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Reviews of what you should be reading next.

Tag: family (page 1 of 2)

DOCTOR by Andrew Bomback

A 3-year-old asks her physician father about his job, and his inability to provide a succinct and accurate answer inspires a critical look at the profession of modern medicine.

In sorting through how patients, insurance companies, advertising agencies, filmmakers, and comedians misconstrue a doctor’s role, Andrew Bomback, M.D., realizes that even doctors struggle to define their profession. As the author attempts to unravel how much of doctoring is role-playing, artifice, and bluffing, he examines the career of his father, a legendary pediatrician on the verge of retirement, and the health of his infant son, who is suffering from a vague assortment of gastrointestinal symptoms.
At turns serious, comedic, analytical, and confessional, Doctor offers an unflinching look at what it means to be a physician today.

 

Many thanks to NetGalley for this ARC in exchange for a review!

DOCTOR is a book where I expected more than it delivered. Yes, I got insights on a doctor’s fears, and learned what they may think of “doctor” jokes, but all in all I felt that there was too much about his family to truly make it a book about a physician. I got the impression that he didn’t enjoy being a doctor at all, and that he was living in the shadow of his father, who was extremely well respected in the field.

The Spanglish conversations with his daughter detracted from the pace of the book, and I can imagine those unable to understand the words becoming frustrated. (Spoiler: don’t worry, you didn’t miss anything integral to the plot.) I also felt disconcerted as the author jumped from story to story; sometimes they tied in with one another, sometimes the transition was harsh.

The plot seemed to be about the personal life of a man who happened to be a doctor, not truly all about what a doctor does. If the author could make up his mind and concentrate on one or the other, I feel the book could have been more meaningful. Perhaps a different title would have steered a potential reader in the right direction as well. In any case, it wasn’t the worst book I ever read in this genre – but far from the best. I think if it was any lengthier it would have been a rare DNF for me.

Interested in checking it out for yourself? You can pick up it on Amazon.

 

 

 

THE PARTY by Robyn Harding

In this stunning and provocative domestic drama about a sweet sixteen birthday party that goes horribly awry, a wealthy family in San Francisco finds their picture-perfect life unraveling, their darkest secrets revealed, and their friends turned to enemies.
One invitation. A lifetime of regrets.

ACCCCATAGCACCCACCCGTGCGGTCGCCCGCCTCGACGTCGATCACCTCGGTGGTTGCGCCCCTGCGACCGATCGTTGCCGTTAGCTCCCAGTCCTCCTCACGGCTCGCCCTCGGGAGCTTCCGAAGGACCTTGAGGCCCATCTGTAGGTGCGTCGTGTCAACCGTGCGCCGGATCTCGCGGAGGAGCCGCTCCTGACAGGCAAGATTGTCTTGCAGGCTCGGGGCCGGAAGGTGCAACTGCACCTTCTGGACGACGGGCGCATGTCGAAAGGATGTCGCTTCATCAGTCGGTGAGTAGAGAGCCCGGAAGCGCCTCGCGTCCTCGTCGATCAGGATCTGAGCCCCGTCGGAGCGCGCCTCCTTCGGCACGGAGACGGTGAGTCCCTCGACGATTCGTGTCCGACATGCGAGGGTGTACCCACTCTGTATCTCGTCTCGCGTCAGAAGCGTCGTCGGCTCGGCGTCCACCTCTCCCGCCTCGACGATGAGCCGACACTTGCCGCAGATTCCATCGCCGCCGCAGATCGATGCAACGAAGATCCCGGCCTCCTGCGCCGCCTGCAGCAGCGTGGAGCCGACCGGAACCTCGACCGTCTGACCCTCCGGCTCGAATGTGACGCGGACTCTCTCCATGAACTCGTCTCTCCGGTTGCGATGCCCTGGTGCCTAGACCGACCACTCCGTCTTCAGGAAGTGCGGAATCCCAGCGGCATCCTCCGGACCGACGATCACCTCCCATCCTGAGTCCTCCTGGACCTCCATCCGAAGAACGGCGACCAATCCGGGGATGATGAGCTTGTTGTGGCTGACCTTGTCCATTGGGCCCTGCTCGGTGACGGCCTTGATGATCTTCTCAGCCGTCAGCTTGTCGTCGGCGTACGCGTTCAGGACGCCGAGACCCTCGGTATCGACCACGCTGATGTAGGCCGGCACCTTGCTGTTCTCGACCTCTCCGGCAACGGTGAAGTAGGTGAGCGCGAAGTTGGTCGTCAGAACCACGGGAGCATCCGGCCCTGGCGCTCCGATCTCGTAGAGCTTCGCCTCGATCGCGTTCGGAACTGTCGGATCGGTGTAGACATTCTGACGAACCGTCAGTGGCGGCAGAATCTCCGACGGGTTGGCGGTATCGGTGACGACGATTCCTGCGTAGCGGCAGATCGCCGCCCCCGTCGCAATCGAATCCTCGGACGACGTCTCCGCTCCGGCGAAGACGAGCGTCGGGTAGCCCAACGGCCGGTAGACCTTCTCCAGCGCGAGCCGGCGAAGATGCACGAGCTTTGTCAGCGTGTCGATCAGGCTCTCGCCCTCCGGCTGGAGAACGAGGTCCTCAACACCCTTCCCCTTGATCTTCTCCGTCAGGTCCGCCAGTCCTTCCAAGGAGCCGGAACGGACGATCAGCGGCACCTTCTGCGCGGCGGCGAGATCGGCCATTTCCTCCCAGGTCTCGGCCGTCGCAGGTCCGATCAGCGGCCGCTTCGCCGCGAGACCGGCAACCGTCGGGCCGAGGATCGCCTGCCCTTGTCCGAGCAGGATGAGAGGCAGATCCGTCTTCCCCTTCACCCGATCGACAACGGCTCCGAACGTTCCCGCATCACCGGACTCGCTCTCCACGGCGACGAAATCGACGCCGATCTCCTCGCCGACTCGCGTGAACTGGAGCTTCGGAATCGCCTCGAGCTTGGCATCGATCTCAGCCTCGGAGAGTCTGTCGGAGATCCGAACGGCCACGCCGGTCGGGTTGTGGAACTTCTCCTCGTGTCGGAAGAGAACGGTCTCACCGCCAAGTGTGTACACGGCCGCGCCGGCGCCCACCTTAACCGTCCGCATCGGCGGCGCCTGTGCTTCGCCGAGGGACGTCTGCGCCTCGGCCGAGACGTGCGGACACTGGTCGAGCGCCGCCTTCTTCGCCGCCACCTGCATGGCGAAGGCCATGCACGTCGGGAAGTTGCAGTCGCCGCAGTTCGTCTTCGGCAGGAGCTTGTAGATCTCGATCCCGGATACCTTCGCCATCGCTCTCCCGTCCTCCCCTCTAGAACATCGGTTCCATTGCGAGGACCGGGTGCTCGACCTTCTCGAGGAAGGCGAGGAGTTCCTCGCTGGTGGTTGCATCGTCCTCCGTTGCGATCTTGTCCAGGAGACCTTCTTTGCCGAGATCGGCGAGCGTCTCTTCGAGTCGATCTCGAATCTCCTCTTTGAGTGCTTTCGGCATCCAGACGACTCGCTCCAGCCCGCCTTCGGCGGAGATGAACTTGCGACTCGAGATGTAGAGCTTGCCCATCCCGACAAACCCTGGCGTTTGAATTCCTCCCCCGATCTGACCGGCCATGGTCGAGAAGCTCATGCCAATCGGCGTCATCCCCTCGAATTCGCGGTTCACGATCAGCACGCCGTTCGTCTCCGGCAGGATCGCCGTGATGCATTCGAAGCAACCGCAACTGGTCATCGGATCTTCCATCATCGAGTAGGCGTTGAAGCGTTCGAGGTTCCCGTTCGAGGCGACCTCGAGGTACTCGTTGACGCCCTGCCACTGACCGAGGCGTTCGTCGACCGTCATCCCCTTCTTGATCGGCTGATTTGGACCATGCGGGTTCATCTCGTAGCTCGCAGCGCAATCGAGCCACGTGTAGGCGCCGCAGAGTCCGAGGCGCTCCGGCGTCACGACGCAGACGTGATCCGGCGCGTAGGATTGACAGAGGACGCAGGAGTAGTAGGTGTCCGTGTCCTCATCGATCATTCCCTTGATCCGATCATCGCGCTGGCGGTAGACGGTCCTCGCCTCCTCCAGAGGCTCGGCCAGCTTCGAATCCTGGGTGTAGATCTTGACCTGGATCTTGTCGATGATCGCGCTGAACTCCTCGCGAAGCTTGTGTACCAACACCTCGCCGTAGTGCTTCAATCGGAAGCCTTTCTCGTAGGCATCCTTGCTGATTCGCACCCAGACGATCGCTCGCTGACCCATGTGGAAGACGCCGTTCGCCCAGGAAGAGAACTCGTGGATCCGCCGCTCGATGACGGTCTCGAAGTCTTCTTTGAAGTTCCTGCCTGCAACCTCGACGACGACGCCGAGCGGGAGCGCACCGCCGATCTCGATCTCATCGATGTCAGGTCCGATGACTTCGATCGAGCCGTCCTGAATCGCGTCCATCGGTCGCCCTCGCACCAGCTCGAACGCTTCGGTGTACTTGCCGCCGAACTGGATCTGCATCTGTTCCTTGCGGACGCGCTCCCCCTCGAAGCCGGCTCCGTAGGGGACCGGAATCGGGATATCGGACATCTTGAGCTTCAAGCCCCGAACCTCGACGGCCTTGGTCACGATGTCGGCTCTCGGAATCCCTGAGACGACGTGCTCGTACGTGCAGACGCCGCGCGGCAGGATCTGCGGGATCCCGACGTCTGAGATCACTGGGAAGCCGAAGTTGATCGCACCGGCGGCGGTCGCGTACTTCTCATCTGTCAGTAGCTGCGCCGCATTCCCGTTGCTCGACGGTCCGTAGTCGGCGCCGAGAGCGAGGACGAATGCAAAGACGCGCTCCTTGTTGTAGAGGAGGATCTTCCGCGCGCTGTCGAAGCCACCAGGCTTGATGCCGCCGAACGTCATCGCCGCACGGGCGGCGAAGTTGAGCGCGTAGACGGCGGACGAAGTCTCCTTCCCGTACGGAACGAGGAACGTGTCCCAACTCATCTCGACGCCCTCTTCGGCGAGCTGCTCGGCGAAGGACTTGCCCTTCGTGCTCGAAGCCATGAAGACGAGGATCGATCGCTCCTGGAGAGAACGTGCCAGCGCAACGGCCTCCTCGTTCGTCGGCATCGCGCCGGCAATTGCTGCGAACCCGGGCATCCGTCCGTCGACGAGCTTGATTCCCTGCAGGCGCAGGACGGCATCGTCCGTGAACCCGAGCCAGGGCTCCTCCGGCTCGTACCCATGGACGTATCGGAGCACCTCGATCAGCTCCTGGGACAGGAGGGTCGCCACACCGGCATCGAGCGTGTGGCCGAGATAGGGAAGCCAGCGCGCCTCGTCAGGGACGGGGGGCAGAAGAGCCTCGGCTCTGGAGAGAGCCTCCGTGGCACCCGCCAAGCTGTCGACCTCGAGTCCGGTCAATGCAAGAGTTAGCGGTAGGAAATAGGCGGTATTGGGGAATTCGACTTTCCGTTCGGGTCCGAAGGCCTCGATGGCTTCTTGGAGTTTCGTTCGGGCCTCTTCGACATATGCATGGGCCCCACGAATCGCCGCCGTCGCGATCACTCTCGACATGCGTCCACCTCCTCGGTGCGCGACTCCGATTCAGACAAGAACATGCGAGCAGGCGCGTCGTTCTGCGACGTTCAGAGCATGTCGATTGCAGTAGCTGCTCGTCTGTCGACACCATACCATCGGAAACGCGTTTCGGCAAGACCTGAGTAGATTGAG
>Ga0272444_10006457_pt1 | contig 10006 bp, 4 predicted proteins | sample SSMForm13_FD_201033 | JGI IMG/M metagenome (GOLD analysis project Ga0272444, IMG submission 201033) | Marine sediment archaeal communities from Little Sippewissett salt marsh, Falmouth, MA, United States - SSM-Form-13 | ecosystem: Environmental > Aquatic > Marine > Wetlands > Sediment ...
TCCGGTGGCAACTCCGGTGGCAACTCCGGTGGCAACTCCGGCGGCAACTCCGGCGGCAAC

Sweet sixteen. It’s an exciting coming of age, a milestone, and a rite of passage. Jeff and Kim Sanders plan on throwing a party for their daughter, Hannah—a sweet girl with good grades and nice friends. Rather than an extravagant, indulgent affair, they invite four girls over for pizza, cake, movies, and a sleepover. What could possibly go wrong?
But things do go wrong, horrifically so. After a tragic accident occurs, Jeff and Kim’s flawless life in a wealthy San Francisco suburb suddenly begins to come apart. In the ugly aftermath, friends become enemies, dark secrets are revealed in the Sanders’ marriage, and the truth about their perfect daughter, Hannah, is exposed.
Harkening to Herman Koch’s The Dinner, Christos Tsiolkas’s The Slap, and Liane Moriarty’s Big Little Lies, The Party takes us behind the façade of the picture-perfect family, exposing the lies, betrayals, and moral lapses that neighbors don’t see—and the secrets that children and parents keep from themselves and each other.

Many thanks to NetGalley for this ARC!

 

THE PARTY is a roller coaster, unputdownable book where all the characters are despicable. It’s the story of a sweet 16 birthday party gone horribly wrong, with consequences that will last a lifetime. Hannah, the daughter, is just trying to be more popular. Kim and Jeff are her parents, with the trope of “strict goody two shoes mom” plus “emasculated father trying to be cool”. The events of the fateful night are told over flashbacks, over the course of the story; which kept me interested and hungry for more detail.

The complex and turbulent relationships between the characters are drawn well and evoke a great deal of emotion. Everyone is manipulating – or manipulated by- someone else. There are multi layered agendas. There are mean girls. There is isolation, greed, and shallowness.

I literally could not wait to get back to the book, and thought about it while I wasn’t able to read; I just had to see what was happening next. It’s the kind of book you read with incredulity, wondering if there is going to be a happily ever after despite knowing another crash is coming.

The author exposes the ugly side of relationships with adeptness, even glee (if you read between the lines). Just when you almost start feeling sorry for someone, they expose their seamy side and you go right back to sneering at them. Delicious!

Do people really behave this way now, or is it just something that takes place in fiction? I am glad I don’t have to navigate the treachery of high school, where Facebook posts are created to hurt, and cliques do a lot more than name calling.